Castle Corvin and the birthplace of Vlad.
We woke early after a night of imagining a vampire coming through the huge curtains that went across the balcony. After a tasty and useful breakfast (They had bottled water so we took a few for our car journey) we tapped in the address for Castle Corvin and set off.
It only took us 15 minutes or so to get out of the city limits and start climbing up into the hills. Leaving behind a gorgeous view of the city.
Entering the Romanian countryside, it’s all rolling hills and golden fields. Lots of sunflowers but not in full bloom, I bet it looks spectacular when they are.
We passed loads of small villages based around big spectacular churches of different shapes, sizes, and I’m sure, denominations. It’s about 2 hours and 45 minutes from Cluj to Hunedoara where the castle is located. Contrary to info I had read before arriving the roads were in good shape and there were signs all along the roads that it was down to EU funding. I personally think this is great and just wish we were still part of it all.
Politics aside, the views were stunning, helped by the weather, yet again boiling hot. We stopped off for a refreshing drink and ice cream before arriving at Corvin Castle. We parked and walked up and enjoyed the view as the castle dominated the skyline. The rumour is that Vlad Tepes (Dracula) stayed a few nights here.
(Outside Corvin Castle)
It’s 25Lei admission (About a fiver) and really worth it as you climb towers and spiral staircases.
(View from a window in the castle)
The main square inside had a myriad of paths and steps to explore the castle and stories mapping out the history of the place.
(Old walls looking out over Hunedoara)
(Obligatory castle selfie)
There was even a hangman’s stand, hopefully not still in use! There were bear pits where prisoners were flung down to be devoured by the wild beasts. Stately bedrooms and a huge throne room.
Once we had walked round the castle in it’s entirety it was time for the long drive to Sighisoara. Peter was exceptionally excited for this as it is reportedly Dracula’s birthplace and where Bram Stoker got some of his ideas from.
It was a 1 hour and 45 minute drive there along a highway, you soon learn in Romania that everyone is in a rush to get where they’re going. To the extent that they’ll overtake anything and everything. At one point we were overtaking a horse and cart when a car behind us overtook us too!
We drove past Sibiu which is recommended in various guides but we didn’t have the time to stop so carried on past. Entering a forgotten Saxon world of coloured houses, fortified churches and shepherds tending to their flocks. It’s all very pretty and I can’t comment on the views from the trains, but it feels worth the cost of a car just to experience it all.
(Horse and cart, one of many)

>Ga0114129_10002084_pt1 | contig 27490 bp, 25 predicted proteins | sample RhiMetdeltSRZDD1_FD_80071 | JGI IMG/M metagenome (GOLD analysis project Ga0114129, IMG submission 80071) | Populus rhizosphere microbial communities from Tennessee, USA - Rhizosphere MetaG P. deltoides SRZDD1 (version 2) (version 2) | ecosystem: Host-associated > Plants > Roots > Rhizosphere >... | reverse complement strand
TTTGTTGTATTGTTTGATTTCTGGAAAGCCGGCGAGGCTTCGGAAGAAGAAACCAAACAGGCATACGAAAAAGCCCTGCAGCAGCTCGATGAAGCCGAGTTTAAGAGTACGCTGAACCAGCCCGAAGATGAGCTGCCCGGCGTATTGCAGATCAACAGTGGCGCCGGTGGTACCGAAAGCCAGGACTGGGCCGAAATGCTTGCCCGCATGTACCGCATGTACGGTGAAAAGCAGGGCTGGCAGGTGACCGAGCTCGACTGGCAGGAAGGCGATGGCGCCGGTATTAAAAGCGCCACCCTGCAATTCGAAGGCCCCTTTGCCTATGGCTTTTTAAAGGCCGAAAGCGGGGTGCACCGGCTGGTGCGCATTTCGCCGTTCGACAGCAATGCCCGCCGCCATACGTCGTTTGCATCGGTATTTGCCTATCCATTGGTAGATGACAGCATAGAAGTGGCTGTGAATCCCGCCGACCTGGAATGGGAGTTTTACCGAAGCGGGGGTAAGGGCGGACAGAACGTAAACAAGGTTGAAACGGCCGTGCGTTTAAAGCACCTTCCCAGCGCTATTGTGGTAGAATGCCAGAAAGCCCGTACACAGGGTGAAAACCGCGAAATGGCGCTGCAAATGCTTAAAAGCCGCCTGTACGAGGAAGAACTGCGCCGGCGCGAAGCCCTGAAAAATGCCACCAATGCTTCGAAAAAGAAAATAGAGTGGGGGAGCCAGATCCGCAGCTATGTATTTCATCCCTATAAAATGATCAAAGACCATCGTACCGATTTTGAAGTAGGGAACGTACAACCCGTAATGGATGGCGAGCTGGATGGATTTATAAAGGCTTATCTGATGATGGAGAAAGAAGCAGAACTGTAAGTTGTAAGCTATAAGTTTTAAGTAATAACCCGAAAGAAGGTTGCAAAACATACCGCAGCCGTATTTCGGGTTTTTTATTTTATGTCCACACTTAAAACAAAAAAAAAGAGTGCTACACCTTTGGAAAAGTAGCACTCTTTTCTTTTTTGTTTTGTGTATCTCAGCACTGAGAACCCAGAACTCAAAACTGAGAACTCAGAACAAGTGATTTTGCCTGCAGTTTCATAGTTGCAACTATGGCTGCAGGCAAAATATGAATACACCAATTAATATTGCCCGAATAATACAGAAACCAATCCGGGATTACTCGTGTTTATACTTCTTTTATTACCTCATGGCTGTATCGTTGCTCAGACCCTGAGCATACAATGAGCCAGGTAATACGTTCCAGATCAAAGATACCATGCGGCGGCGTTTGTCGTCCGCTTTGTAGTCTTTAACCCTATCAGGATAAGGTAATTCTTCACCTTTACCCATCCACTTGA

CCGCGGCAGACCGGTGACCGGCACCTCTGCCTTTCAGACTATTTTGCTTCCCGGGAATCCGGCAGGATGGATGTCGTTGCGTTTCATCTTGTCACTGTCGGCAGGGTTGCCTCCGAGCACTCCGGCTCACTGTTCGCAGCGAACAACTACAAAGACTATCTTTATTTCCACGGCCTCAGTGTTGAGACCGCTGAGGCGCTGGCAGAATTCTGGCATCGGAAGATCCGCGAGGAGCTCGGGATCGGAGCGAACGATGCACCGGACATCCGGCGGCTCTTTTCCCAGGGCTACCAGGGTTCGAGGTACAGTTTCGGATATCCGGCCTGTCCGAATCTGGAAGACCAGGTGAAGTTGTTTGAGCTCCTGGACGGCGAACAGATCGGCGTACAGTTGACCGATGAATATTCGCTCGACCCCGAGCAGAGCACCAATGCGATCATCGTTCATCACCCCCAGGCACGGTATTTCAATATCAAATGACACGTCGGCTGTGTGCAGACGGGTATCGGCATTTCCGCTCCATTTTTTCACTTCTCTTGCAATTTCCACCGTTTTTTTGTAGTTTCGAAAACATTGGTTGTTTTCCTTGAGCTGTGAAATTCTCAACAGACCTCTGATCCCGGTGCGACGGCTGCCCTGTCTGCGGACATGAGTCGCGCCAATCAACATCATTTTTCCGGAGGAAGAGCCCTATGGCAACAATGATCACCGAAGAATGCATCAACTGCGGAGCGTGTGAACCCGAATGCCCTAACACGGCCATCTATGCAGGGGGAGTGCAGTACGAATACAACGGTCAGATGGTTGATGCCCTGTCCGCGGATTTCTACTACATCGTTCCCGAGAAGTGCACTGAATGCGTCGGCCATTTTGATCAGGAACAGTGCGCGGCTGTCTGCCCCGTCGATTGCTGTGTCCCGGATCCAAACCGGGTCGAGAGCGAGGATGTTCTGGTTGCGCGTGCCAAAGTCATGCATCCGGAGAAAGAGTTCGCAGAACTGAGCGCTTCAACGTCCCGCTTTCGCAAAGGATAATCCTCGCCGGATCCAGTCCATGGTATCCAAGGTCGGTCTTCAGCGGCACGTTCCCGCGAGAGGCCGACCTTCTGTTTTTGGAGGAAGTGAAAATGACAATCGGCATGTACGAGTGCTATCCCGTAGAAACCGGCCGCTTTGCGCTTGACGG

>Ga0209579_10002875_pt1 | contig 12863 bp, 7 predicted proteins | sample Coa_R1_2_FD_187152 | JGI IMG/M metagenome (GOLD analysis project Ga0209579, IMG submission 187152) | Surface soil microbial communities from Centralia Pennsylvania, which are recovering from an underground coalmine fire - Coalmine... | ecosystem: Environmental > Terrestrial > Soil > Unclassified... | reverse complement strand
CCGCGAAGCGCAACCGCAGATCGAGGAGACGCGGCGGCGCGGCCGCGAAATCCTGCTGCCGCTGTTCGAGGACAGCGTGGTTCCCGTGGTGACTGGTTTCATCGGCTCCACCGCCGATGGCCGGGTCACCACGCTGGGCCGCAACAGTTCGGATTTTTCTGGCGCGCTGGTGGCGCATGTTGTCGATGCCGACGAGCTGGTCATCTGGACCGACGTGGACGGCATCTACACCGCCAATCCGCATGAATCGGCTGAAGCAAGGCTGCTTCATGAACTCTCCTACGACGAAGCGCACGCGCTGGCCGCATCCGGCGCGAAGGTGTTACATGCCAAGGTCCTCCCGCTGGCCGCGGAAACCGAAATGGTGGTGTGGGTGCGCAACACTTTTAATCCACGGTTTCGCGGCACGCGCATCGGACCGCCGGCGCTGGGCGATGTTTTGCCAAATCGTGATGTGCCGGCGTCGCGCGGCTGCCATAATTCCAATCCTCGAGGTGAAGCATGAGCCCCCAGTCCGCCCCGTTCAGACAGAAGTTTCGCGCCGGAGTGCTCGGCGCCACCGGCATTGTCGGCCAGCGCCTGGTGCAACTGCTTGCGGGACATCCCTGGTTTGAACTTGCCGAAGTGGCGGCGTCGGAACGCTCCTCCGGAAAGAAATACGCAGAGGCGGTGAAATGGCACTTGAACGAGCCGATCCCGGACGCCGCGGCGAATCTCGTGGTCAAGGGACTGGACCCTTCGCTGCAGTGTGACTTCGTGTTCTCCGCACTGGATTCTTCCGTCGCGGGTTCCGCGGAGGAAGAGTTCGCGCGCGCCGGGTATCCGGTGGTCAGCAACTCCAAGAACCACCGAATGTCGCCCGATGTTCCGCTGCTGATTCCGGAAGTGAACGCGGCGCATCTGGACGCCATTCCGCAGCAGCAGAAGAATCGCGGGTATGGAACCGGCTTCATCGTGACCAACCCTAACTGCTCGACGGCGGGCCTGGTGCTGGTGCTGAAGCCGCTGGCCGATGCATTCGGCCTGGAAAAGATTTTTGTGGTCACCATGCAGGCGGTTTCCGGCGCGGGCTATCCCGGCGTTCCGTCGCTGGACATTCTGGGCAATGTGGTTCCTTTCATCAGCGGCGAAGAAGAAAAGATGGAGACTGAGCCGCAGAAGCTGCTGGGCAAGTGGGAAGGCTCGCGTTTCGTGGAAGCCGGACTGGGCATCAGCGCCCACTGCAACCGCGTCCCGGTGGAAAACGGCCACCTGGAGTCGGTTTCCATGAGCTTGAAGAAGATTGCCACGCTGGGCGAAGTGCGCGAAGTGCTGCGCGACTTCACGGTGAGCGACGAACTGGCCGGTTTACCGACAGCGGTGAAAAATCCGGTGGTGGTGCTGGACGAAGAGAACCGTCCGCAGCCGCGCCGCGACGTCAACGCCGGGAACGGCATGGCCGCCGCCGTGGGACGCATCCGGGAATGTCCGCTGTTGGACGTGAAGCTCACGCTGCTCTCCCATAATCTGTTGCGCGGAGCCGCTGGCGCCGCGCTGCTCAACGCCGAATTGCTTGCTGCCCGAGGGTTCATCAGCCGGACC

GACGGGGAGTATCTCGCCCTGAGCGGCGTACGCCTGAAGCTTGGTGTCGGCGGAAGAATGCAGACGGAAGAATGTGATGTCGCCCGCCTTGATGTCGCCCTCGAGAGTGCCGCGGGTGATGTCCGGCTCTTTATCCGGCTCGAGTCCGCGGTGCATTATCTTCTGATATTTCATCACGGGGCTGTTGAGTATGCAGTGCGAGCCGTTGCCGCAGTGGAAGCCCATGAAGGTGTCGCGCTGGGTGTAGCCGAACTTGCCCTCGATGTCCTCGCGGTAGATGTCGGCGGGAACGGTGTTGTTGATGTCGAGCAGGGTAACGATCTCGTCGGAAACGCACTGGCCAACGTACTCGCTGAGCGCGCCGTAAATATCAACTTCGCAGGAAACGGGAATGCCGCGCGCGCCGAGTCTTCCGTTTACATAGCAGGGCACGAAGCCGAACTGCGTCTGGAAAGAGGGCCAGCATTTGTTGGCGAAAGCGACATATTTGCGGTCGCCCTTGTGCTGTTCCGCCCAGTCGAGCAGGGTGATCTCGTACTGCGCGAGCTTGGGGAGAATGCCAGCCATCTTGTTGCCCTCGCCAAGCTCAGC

Arriving in Sighisoara we parked up at the bottom of a hill where the old town and all the sights reside upon. It’s a quaint Saxon influenced town with winding cobbled streets, coloured houses and the mandatory churches. Walking up the hill we entered the town through medieval gates and found that our hotel was an extension of these.
It’s called Pension Am Schneiderturm and is super cute. All yellow with big double wooden gates to enter the courtyard. We were greeted by the hotel man who swiftly checked us in once he had guven us free mugs and more importantly a shot of sour cherry liqour! The room was small and rustic but very quirky with beautiful furniture and furnishings. Two small windows overlooked the street with a tiled roof leading up to us. Ready for any vampires to climb up with ease.
(Hotel to the left)
A quick change and a glass of complimentary homemade elderflower soda and off we went to explore the town.
(Typical street in Sighisoara)
It was a gorgeous little place with a small square and a few old churches. You can walk around it at a leisurely pace in around 20 minutes. There were some great panoramic views over the rest of the City.
(Views out over the City)
As we wandered Peter spotted a statue, it was none other than Vlad! As we conitinued onwards we found the house that he was meant to be born in, now a restaurant called Casa Dracula.
As we had done some walking, we decided to stop for a beer on a lovely terrace with greenery and flowers everywhere. Peter even made a new cat friend.
Next up on the sightseeing list was the church on the hill. A covered walkway leads up to the buildings from the town, and with sunlight streaming through the wooden slats and the sound of two guitarists strumming out some Deep Purple we trekked up.
The top of the hill isn’t hugely interesting, there’s a church, a spooky graveyard and a couple of other buildings. However we purposefully timed it for the sunset which was amazing over the hills leaving a deep glow over the church. Now we were getting ‘House of the rising sun’ from the guitarists.
With the sun going down we descended the steps back the city and got ready at the hotel for dinner. We had to have a drink in Dracula’s birthplace so two glasses of red wine were ordered in Casa Dracula’s lovely terrace. Even though we had been told the food in the old town was poor compared to the main city, we couldn’t face walking down and ended up in a small Italian off the main square. The food was just okay but cheap and did the job and the surroundings were picturesque.
(Gatehouse at night)
Tired from the travelling we had a quick saunter around the town again, scaring each other walking down dark streets and discussing how the vampires would get us, before retiring to the hotel ready for an early rise to Brasov.
(The hotel corridor)